Public Advocates said that the practice of requiring volunteer quotas violates children’s right under the State Constitution to a “free public school.” The firm also said it violates a 2012 state law banning public schools from demanding parents to provide “money or donations or goods or services.” Such policies discriminate against poor and working families, the report said, noting, “No public school should ever penalize or exclude a student because his or her parent or guardian cannot or chooses not to donate time or labor to the school.”
Wallace agrees. He said Thursday that the association has posted legal advice on the members’ portion of its website stating that “it is not legal or appropriate to take actions against students because of the actions of a parent.” He said that charters should actively encourage parents to volunteer and be flexible in seeking ways to involve families but they must not require it.
“No public school should ever penalize or exclude a student because his or her parent or guardian cannot or chooses not to donate time or labor to the school,” the report said.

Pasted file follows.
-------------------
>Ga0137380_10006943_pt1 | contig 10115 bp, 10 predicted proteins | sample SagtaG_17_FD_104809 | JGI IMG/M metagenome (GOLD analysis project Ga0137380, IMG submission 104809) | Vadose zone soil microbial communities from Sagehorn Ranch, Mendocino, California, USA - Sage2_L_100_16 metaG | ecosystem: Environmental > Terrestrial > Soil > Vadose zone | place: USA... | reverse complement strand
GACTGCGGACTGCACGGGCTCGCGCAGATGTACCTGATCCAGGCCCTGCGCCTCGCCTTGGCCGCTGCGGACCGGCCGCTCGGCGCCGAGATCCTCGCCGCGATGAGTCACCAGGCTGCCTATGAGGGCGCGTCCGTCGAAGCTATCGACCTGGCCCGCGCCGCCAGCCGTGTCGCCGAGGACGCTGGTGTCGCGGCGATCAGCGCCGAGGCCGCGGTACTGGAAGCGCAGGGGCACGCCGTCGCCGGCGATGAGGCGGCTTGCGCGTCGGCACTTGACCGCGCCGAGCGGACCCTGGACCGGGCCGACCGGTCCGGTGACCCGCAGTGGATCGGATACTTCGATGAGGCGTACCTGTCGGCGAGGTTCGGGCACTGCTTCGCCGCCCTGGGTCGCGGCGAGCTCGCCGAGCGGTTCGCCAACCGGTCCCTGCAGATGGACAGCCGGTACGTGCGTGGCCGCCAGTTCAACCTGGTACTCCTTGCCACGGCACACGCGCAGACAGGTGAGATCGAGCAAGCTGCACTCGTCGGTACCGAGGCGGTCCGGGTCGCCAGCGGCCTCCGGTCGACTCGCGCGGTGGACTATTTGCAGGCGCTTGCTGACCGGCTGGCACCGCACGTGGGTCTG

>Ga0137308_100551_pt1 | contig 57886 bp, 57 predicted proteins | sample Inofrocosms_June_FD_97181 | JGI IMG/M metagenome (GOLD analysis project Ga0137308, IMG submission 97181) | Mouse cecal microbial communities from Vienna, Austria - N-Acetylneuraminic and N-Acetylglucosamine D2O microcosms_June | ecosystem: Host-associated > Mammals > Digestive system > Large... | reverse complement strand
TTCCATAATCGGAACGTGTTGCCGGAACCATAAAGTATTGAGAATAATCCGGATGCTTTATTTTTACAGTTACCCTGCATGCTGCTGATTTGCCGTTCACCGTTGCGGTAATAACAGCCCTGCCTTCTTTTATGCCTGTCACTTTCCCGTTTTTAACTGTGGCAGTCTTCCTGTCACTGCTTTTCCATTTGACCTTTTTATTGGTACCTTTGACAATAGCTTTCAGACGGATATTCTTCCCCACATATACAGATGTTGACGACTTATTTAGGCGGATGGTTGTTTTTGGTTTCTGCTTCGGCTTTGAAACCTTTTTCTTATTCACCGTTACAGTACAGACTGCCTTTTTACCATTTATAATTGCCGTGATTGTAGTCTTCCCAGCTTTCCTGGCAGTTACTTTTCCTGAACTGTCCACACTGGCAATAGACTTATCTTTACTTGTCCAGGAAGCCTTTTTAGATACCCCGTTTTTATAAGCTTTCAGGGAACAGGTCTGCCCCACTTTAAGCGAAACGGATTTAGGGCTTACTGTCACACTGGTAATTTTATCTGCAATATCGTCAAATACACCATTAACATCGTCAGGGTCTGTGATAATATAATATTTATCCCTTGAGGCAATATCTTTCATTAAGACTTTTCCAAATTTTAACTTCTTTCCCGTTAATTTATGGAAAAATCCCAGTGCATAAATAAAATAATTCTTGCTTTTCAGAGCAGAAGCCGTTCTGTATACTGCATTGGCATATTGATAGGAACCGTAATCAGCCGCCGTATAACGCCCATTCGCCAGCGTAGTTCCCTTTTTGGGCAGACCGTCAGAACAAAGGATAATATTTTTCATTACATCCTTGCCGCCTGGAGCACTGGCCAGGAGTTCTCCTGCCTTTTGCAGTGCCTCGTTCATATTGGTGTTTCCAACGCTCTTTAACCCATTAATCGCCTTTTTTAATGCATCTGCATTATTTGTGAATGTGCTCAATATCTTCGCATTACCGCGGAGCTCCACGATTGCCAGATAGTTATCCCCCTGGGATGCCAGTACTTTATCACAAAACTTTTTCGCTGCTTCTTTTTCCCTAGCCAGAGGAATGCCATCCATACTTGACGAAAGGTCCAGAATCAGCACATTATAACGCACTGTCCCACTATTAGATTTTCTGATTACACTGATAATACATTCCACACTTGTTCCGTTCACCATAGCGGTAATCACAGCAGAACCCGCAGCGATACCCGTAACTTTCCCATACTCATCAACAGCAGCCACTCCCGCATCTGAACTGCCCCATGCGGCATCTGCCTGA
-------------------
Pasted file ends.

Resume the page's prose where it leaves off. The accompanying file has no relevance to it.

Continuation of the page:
Some of the schools Public Advocates reviewed had ambiguous policies or did not post policies online, the report stated. Volunteering requirements ranged from one event per year to one day per week, with 30 hours per year a common amount. Some charters permitted parents to buy back the hours at $5 to $25 per hour.
Public Advocates’ report calls on charter schools to halt the practice immediately and for districts to revoke charters of schools that continue it. Public Advocates also wants the State Board of Education to adopt regulations and the Legislature to amend charter laws to state that a forced donation of services constitutes an illegal fee and to demand that districts and county offices of education monitor for compliance.